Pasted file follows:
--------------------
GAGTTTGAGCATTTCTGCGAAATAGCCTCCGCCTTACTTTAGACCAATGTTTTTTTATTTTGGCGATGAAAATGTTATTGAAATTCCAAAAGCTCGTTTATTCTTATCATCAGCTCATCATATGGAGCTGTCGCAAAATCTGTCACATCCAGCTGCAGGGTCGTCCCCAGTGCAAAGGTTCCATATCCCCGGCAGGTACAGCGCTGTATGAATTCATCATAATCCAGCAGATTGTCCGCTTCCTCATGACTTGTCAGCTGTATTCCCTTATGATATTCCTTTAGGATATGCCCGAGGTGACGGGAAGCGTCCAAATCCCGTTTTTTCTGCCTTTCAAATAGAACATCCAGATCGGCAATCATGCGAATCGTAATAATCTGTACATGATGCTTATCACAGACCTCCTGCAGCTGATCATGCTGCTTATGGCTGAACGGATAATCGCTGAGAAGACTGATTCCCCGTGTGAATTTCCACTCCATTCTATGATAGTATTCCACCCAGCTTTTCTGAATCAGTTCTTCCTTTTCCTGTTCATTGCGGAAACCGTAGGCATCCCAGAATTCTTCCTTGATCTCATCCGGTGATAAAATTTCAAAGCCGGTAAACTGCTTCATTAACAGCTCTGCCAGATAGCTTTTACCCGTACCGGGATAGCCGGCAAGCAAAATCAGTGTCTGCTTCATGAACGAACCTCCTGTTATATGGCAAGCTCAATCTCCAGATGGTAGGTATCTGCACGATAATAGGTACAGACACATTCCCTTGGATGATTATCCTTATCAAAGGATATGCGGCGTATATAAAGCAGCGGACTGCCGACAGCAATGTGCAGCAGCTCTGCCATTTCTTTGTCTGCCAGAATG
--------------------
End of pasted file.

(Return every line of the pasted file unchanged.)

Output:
GAGTTTGAGCATTTCTGCGAAATAGCCTCCGCCTTACTTTAGACCAATGTTTTTTTATTTTGGCGATGAAAATGTTATTGAAATTCCAAAAGCTCGTTTATTCTTATCATCAGCTCATCATATGGAGCTGTCGCAAAATCTGTCACATCCAGCTGCAGGGTCGTCCCCAGTGCAAAGGTTCCATATCCCCGGCAGGTACAGCGCTGTATGAATTCATCATAATCCAGCAGATTGTCCGCTTCCTCATGACTTGTCAGCTGTATTCCCTTATGATATTCCTTTAGGATATGCCCGAGGTGACGGGAAGCGTCCAAATCCCGTTTTTTCTGCCTTTCAAATAGAACATCCAGATCGGCAATCATGCGAATCGTAATAATCTGTACATGATGCTTATCACAGACCTCCTGCAGCTGATCATGCTGCTTATGGCTGAACGGATAATCGCTGAGAAGACTGATTCCCCGTGTGAATTTCCACTCCATTCTATGATAGTATTCCACCCAGCTTTTCTGAATCAGTTCTTCCTTTTCCTGTTCATTGCGGAAACCGTAGGCATCCCAGAATTCTTCCTTGATCTCATCCGGTGATAAAATTTCAAAGCCGGTAAACTGCTTCATTAACAGCTCTGCCAGATAGCTTTTACCCGTACCGGGATAGCCGGCAAGCAAAATCAGTGTCTGCTTCATGAACGAACCTCCTGTTATATGGCAAGCTCAATCTCCAGATGGTAGGTATCTGCACGATAATAGGTACAGACACATTCCCTTGGATGATTATCCTTATCAAAGGATATGCGGCGTATATAAAGCAGCGGACTGCCGACAGCAATGTGCAGCAGCTCTGCCATTTCTTTGTCTGCCAGAATG